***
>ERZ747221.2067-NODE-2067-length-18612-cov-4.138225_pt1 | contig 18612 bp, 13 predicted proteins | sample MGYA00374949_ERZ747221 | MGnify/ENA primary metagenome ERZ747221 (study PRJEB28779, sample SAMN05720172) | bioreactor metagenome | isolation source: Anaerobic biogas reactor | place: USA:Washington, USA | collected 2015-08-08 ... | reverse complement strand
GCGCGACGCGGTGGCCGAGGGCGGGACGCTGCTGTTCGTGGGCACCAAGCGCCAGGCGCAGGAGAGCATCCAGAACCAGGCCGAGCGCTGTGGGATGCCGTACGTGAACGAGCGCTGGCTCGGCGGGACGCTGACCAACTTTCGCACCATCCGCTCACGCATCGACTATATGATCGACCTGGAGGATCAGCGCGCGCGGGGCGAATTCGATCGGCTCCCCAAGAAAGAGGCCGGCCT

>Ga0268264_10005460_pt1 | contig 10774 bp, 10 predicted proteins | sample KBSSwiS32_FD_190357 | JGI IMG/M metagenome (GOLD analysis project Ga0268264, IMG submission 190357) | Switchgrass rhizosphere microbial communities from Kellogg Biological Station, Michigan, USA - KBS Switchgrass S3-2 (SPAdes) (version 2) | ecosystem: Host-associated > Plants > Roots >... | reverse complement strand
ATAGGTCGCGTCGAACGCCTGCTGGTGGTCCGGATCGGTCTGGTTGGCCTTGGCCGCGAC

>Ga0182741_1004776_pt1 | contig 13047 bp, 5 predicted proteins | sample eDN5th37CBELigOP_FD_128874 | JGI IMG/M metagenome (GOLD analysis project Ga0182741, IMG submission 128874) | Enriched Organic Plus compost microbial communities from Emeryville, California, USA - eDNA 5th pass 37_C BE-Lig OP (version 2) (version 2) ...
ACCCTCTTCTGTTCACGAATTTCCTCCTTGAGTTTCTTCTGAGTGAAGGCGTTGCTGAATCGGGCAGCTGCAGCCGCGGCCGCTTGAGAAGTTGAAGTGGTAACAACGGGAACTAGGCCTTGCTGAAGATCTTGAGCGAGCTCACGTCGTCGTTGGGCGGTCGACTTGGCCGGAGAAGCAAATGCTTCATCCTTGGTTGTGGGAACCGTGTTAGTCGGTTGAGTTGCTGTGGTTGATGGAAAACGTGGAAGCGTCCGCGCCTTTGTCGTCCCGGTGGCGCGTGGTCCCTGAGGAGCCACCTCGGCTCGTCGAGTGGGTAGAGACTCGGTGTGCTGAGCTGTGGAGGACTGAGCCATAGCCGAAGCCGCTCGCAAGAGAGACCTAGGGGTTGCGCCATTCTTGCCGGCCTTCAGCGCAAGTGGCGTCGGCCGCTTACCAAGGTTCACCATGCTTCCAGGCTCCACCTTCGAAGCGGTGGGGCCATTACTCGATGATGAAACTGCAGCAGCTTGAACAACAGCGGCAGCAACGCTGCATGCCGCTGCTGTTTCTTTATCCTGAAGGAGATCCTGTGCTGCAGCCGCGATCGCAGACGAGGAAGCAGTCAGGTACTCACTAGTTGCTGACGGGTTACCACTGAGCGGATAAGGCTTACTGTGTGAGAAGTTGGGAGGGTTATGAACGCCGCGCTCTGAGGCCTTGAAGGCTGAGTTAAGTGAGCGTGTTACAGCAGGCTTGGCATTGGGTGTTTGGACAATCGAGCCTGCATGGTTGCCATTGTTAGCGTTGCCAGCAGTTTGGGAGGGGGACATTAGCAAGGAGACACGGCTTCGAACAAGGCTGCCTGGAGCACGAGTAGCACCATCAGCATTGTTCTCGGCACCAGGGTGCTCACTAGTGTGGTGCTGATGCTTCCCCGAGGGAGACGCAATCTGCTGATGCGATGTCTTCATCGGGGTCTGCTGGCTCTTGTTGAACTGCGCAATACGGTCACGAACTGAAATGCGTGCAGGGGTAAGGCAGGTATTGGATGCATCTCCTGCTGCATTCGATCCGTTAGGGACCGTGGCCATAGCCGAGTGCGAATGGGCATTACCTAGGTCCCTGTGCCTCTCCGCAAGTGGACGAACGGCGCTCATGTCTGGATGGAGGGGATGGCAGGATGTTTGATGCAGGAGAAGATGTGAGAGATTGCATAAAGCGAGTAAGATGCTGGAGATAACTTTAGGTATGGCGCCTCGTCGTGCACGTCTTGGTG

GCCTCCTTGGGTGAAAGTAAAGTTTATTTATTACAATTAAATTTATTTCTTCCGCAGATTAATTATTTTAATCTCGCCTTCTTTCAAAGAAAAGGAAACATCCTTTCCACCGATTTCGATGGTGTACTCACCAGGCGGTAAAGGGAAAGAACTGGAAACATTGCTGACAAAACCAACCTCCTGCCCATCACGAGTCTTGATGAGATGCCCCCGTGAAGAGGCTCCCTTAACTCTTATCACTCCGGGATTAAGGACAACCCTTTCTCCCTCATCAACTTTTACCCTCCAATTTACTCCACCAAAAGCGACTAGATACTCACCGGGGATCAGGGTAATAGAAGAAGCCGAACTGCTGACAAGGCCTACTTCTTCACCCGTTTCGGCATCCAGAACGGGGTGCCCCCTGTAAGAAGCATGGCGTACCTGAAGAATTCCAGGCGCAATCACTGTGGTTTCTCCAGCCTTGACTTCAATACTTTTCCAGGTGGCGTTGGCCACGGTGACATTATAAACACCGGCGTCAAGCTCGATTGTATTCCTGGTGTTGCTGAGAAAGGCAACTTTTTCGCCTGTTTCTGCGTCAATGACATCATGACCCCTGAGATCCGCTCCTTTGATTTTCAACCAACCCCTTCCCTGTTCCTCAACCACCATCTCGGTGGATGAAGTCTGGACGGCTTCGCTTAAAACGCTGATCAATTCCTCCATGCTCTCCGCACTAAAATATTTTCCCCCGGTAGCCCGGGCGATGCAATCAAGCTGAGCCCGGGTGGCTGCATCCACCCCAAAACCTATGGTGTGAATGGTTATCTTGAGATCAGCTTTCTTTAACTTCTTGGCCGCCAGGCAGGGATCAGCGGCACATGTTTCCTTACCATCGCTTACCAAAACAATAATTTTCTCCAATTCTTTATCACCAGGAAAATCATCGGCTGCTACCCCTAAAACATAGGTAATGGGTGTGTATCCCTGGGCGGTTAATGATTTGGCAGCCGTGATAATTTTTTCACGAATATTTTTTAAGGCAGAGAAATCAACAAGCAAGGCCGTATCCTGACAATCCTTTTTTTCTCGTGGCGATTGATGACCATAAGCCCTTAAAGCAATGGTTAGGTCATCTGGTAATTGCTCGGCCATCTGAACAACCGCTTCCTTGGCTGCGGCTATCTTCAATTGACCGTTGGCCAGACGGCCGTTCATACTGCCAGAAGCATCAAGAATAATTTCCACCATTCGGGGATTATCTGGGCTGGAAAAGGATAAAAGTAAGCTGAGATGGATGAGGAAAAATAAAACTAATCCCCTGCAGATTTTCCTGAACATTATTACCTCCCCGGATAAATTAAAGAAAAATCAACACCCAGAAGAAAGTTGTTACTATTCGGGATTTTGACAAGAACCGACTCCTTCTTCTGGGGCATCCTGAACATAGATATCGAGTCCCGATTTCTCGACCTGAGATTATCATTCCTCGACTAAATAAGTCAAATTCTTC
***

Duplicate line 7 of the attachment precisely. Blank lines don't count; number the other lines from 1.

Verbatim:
GCCTCCTTGGGTGAAAGTAAAGTTTATTTATTACAATTAAATTTATTTCTTCCGCAGATTAATTATTTTAATCTCGCCTTCTTTCAAAGAAAAGGAAACATCCTTTCCACCGATTTCGATGGTGTACTCACCAGGCGGTAAAGGGAAAGAACTGGAAACATTGCTGACAAAACCAACCTCCTGCCCATCACGAGTCTTGATGAGATGCCCCCGTGAAGAGGCTCCCTTAACTCTTATCACTCCGGGATTAAGGACAACCCTTTCTCCCTCATCAACTTTTACCCTCCAATTTACTCCACCAAAAGCGACTAGATACTCACCGGGGATCAGGGTAATAGAAGAAGCCGAACTGCTGACAAGGCCTACTTCTTCACCCGTTTCGGCATCCAGAACGGGGTGCCCCCTGTAAGAAGCATGGCGTACCTGAAGAATTCCAGGCGCAATCACTGTGGTTTCTCCAGCCTTGACTTCAATACTTTTCCAGGTGGCGTTGGCCACGGTGACATTATAAACACCGGCGTCAAGCTCGATTGTATTCCTGGTGTTGCTGAGAAAGGCAACTTTTTCGCCTGTTTCTGCGTCAATGACATCATGACCCCTGAGATCCGCTCCTTTGATTTTCAACCAACCCCTTCCCTGTTCCTCAACCACCATCTCGGTGGATGAAGTCTGGACGGCTTCGCTTAAAACGCTGATCAATTCCTCCATGCTCTCCGCACTAAAATATTTTCCCCCGGTAGCCCGGGCGATGCAATCAAGCTGAGCCCGGGTGGCTGCATCCACCCCAAAACCTATGGTGTGAATGGTTATCTTGAGATCAGCTTTCTTTAACTTCTTGGCCGCCAGGCAGGGATCAGCGGCACATGTTTCCTTACCATCGCTTACCAAAACAATAATTTTCTCCAATTCTTTATCACCAGGAAAATCATCGGCTGCTACCCCTAAAACATAGGTAATGGGTGTGTATCCCTGGGCGGTTAATGATTTGGCAGCCGTGATAATTTTTTCACGAATATTTTTTAAGGCAGAGAAATCAACAAGCAAGGCCGTATCCTGACAATCCTTTTTTTCTCGTGGCGATTGATGACCATAAGCCCTTAAAGCAATGGTTAGGTCATCTGGTAATTGCTCGGCCATCTGAACAACCGCTTCCTTGGCTGCGGCTATCTTCAATTGACCGTTGGCCAGACGGCCGTTCATACTGCCAGAAGCATCAAGAATAATTTCCACCATTCGGGGATTATCTGGGCTGGAAAAGGATAAAAGTAAGCTGAGATGGATGAGGAAAAATAAAACTAATCCCCTGCAGATTTTCCTGAACATTATTACCTCCCCGGATAAATTAAAGAAAAATCAACACCCAGAAGAAAGTTGTTACTATTCGGGATTTTGACAAGAACCGACTCCTTCTTCTGGGGCATCCTGAACATAGATATCGAGTCCCGATTTCTCGACCTGAGATTATCATTCCTCGACTAAATAAGTCAAATTCTTC